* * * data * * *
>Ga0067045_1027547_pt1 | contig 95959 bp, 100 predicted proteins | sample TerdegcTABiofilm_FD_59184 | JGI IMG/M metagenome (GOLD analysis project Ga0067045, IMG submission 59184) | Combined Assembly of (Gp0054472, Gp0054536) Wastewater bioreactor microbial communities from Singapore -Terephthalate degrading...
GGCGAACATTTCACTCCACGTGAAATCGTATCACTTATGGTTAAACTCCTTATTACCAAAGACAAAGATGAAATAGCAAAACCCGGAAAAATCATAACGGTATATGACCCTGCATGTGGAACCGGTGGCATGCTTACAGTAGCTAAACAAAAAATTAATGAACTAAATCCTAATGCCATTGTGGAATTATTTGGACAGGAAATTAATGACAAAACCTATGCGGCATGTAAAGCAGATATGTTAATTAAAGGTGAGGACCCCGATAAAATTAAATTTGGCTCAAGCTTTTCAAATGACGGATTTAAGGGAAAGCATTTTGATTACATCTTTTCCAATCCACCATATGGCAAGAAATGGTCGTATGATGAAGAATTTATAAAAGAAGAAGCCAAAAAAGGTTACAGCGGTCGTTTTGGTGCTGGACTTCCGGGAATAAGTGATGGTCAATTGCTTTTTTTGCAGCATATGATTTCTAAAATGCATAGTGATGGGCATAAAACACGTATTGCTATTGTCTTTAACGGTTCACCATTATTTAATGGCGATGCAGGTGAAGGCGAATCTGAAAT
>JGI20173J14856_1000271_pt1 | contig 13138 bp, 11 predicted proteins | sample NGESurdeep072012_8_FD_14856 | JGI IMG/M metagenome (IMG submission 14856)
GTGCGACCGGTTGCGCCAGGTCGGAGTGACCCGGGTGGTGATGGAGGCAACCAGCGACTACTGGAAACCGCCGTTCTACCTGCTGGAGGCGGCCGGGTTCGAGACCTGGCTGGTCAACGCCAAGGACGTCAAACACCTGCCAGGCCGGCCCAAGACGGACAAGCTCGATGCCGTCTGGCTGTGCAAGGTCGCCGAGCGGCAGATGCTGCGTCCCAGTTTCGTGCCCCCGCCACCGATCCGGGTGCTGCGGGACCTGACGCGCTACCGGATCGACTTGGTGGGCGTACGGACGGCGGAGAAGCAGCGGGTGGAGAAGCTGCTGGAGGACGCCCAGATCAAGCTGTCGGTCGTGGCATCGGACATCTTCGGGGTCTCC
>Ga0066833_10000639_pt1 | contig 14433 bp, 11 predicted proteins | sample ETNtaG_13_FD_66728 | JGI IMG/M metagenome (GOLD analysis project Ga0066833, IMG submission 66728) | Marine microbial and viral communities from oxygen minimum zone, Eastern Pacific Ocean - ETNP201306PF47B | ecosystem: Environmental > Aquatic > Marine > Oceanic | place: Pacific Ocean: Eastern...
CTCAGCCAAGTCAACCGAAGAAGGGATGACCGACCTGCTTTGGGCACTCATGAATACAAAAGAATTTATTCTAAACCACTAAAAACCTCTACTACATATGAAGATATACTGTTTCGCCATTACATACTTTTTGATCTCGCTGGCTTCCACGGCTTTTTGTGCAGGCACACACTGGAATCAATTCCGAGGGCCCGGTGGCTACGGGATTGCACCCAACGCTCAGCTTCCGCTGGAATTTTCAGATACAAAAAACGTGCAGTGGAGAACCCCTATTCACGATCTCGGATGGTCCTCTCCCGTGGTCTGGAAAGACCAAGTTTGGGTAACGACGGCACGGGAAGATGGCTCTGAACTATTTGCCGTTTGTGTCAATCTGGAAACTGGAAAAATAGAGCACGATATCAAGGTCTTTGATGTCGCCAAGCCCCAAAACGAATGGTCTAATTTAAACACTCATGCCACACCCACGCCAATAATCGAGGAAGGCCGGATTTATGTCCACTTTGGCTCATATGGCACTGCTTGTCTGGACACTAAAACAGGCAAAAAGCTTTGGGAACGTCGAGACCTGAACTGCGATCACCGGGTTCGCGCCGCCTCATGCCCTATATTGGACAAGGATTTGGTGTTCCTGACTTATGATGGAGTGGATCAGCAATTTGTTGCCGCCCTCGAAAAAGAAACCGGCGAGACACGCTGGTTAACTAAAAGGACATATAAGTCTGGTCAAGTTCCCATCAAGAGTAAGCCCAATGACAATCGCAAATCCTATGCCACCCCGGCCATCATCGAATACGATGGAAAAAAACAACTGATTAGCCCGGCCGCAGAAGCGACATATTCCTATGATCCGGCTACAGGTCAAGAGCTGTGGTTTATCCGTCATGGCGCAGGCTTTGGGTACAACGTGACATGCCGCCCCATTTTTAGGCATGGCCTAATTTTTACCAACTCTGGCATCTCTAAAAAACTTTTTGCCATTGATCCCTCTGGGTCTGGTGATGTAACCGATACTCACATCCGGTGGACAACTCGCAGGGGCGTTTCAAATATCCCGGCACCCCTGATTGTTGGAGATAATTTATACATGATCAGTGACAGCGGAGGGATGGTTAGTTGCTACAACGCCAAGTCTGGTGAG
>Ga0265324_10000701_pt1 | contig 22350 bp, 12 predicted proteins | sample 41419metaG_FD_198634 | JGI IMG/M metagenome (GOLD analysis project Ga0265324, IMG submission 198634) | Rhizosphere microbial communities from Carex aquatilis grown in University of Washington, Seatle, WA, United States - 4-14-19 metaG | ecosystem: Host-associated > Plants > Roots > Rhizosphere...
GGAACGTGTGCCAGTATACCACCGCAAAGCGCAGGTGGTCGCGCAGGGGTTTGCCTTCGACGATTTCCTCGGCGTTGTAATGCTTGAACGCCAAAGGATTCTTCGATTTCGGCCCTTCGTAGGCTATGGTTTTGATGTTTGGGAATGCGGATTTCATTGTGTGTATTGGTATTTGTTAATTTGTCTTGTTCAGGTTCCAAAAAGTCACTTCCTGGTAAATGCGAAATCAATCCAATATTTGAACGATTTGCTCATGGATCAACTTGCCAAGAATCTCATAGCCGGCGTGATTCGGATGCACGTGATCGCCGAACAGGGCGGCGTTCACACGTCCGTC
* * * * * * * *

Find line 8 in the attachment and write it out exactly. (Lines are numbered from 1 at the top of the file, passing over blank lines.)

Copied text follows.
GGAACGTGTGCCAGTATACCACCGCAAAGCGCAGGTGGTCGCGCAGGGGTTTGCCTTCGACGATTTCCTCGGCGTTGTAATGCTTGAACGCCAAAGGATTCTTCGATTTCGGCCCTTCGTAGGCTATGGTTTTGATGTTTGGGAATGCGGATTTCATTGTGTGTATTGGTATTTGTTAATTTGTCTTGTTCAGGTTCCAAAAAGTCACTTCCTGGTAAATGCGAAATCAATCCAATATTTGAACGATTTGCTCATGGATCAACTTGCCAAGAATCTCATAGCCGGCGTGATTCGGATGCACGTGATCGCCGAACAGGGCGGCGTTCACACGTCCGTC